Funded by: US Agency for International Development
Project Duration: 1990-2008
Countries: Global, South Africa, Bangladesh, Philippines, Cambodia, Benin, Niger, Ecuador, Zambia, Uganda, Tanzania, Kenya, Jamaica, Jordan, Honduras, Russia, Malawi, Bolivia, Nicaragua, Peru, Chile, Mali, Indonesia, Mexico, Nigeria, Vietnam, Eritrea, Egypt, Zimbabwe, Laos, Colombia, Trinidad, Poland, Costa RicaPartners:
Academy for Educational Development; Initiatives Inc.; Johns Hopkins University; and Joint Commission Resources, Inc.(subcontractors)
For nearly 20 years, URC provided global leadership for health care quality assurance in USAID-supported programs through the Quality Assurance Project (QAP) I, II, and III. QAP provided technical assistance and conducted operations research on health care quality improvement. This work helped to raise awareness in countries and internationally that quality improvement (QI) is an essential component of health system strengthening and that quality standards and QI capacity development are vital to the development of health care systems in even the most resource-constrained countries.
Working with partners at the national, regional/district, and facility levels, QAP supported countries to design, introduce, and ensure implementation of clinical guidelines and standards, quality monitoring and assessment methods, continuous QI, and effective training and job aids that contributed to sustainable improvements in the quality of care, improved interpersonal communications and patient satisfaction, and reductions in mortality.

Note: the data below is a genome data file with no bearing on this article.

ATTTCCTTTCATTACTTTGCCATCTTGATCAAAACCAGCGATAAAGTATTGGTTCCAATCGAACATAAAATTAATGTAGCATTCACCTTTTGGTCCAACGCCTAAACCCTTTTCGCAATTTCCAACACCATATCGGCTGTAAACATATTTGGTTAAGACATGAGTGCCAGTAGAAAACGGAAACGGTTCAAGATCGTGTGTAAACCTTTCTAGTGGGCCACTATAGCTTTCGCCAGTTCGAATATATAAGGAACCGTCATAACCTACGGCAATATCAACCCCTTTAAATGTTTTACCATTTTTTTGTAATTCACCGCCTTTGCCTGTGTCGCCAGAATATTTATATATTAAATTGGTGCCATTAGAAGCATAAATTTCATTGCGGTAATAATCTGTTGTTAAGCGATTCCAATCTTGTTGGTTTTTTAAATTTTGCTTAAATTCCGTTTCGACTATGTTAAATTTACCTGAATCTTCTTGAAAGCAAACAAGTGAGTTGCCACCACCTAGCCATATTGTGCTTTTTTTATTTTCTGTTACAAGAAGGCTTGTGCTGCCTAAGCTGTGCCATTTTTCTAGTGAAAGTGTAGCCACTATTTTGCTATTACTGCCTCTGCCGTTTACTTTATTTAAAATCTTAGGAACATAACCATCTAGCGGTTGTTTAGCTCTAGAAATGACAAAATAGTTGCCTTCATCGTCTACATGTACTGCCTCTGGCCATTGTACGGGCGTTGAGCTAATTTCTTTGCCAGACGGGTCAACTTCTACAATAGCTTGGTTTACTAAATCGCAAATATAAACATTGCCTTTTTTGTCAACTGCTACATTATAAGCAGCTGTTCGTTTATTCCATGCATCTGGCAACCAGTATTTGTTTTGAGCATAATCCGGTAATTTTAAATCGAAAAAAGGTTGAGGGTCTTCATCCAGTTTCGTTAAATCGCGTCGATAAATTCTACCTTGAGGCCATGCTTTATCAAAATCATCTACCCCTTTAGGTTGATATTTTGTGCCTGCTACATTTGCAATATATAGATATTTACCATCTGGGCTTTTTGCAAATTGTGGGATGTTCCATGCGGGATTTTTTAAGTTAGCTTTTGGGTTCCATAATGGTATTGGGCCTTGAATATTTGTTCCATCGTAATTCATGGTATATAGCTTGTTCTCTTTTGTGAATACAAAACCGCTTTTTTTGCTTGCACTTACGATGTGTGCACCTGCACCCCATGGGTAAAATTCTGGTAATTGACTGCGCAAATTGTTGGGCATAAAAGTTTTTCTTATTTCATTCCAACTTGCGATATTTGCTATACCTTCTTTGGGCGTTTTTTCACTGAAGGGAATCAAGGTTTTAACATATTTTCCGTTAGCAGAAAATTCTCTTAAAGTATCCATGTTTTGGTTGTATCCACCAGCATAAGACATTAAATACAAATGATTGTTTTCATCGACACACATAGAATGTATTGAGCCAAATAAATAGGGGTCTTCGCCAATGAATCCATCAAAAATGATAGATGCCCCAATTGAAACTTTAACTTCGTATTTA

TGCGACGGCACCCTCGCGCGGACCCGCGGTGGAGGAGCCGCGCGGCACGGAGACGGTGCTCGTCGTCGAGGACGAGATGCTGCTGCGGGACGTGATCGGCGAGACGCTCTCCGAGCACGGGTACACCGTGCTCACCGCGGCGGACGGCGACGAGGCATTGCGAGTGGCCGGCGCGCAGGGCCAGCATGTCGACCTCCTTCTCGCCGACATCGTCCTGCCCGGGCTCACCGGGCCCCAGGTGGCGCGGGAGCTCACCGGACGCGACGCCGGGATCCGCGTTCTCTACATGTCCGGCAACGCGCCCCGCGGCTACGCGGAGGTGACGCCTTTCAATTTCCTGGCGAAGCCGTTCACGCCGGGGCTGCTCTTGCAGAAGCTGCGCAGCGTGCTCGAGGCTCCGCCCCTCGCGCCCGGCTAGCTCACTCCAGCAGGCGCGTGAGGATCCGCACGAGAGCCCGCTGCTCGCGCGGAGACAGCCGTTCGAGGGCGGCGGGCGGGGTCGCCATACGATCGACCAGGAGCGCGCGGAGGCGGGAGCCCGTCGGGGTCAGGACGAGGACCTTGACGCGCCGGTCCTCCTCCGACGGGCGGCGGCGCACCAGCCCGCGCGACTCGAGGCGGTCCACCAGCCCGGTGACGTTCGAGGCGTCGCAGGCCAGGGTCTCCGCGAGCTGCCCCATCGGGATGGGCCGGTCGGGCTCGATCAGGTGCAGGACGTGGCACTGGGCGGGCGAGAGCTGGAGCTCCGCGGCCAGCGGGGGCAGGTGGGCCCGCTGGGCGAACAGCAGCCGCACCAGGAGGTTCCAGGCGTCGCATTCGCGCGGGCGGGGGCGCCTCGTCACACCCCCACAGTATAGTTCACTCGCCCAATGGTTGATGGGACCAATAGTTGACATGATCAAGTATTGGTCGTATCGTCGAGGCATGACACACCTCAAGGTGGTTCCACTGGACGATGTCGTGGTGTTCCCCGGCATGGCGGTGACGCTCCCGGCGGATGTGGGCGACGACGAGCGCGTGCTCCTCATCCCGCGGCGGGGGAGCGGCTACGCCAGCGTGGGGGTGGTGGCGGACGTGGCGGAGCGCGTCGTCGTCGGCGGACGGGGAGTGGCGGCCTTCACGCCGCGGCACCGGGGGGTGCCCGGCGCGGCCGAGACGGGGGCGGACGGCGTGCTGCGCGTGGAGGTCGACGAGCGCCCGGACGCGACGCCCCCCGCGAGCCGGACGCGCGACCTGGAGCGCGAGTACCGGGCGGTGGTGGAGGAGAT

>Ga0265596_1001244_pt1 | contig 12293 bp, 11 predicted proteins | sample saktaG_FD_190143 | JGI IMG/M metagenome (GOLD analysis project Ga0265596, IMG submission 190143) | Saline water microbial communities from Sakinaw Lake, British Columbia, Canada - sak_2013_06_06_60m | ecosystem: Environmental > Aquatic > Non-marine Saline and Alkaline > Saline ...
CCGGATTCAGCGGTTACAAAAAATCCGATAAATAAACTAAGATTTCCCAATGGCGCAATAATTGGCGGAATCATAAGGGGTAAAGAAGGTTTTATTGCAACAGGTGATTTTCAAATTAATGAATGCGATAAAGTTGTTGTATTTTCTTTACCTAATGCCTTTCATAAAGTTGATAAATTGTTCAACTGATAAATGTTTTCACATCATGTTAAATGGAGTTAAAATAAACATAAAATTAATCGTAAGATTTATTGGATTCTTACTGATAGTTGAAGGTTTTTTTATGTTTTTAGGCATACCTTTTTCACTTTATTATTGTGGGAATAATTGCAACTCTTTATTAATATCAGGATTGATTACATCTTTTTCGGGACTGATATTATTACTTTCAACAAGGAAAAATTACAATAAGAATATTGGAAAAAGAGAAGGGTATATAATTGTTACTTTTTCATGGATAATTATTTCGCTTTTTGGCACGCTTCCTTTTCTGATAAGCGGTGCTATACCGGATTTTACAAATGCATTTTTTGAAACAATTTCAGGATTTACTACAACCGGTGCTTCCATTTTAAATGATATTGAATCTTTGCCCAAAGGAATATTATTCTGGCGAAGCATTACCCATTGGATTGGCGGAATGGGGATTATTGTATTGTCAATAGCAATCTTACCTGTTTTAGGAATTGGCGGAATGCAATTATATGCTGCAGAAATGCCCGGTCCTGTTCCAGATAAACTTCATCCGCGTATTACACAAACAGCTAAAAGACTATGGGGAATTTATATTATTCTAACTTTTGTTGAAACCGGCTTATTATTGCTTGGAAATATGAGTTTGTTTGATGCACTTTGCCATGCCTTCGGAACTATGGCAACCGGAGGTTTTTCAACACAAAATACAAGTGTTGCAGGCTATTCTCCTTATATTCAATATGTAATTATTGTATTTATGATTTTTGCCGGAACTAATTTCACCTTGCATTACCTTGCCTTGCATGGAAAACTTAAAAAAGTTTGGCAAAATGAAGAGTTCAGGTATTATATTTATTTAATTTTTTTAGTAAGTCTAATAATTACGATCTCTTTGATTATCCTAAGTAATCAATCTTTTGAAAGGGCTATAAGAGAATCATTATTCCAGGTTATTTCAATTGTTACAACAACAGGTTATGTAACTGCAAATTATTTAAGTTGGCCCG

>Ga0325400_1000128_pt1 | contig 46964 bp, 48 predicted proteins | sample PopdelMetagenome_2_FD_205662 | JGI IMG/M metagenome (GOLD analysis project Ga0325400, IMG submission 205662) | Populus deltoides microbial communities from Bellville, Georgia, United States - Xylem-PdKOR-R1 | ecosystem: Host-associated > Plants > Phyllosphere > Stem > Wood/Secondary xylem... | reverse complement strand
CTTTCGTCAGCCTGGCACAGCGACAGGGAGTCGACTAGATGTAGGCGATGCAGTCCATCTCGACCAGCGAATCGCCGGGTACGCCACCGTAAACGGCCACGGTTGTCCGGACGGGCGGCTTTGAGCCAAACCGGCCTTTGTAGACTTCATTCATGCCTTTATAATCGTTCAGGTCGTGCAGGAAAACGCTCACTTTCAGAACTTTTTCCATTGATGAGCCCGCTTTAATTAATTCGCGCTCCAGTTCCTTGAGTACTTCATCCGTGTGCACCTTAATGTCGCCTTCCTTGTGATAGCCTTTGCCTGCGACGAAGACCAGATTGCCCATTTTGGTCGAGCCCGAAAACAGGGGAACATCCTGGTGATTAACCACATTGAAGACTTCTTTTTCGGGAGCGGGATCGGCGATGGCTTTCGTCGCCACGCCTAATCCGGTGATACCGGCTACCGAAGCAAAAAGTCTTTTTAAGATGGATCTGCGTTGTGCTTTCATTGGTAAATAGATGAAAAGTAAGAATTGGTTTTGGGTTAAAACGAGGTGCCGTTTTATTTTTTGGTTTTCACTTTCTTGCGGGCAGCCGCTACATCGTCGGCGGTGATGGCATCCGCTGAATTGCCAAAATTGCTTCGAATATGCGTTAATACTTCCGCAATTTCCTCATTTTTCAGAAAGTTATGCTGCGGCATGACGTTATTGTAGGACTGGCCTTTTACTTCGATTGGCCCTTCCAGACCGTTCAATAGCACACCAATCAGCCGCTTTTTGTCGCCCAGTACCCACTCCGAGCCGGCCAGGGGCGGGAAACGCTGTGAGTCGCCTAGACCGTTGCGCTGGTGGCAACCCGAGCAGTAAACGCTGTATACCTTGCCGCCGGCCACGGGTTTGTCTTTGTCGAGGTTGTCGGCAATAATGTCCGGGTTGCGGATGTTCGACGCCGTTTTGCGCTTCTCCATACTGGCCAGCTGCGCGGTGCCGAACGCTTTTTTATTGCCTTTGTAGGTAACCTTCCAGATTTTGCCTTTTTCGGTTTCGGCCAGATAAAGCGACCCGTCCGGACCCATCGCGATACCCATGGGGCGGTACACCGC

The most significant element of QAP’s legacy is the project’s adaptation and widespread application of the Institute for Healthcare Improvement collaborative model in USAID-assisted countries. Through introduction of 36 collaboratives in 14 developing and middle-income countries, QAP helped Ministries of Health achieve large-scale improvements in compliance with health care standards and outcomes in diverse care areas, including essential obstetric and newborn care, prevention of mother-to-child transmission of HIV, AIDS treatment and care, pediatric hospital care, and tuberculosis treatment.
Data from countries such as Niger, Ecuador, Honduras, Nicaragua, Tanzania, Rwanda, Uganda, Vietnam, and Russia showed that the collaborative approach was highly effective in improving the quality of care: Compliance with standards generally attained levels of 80% or higher within 8–18 months of teams’ working on making improvements. Recent evaluative research offers compelling evidence that improvement collaboratives are linked to significant health care improvements in developing country settings and can be effective in spreading improvements to large portions of a health care system.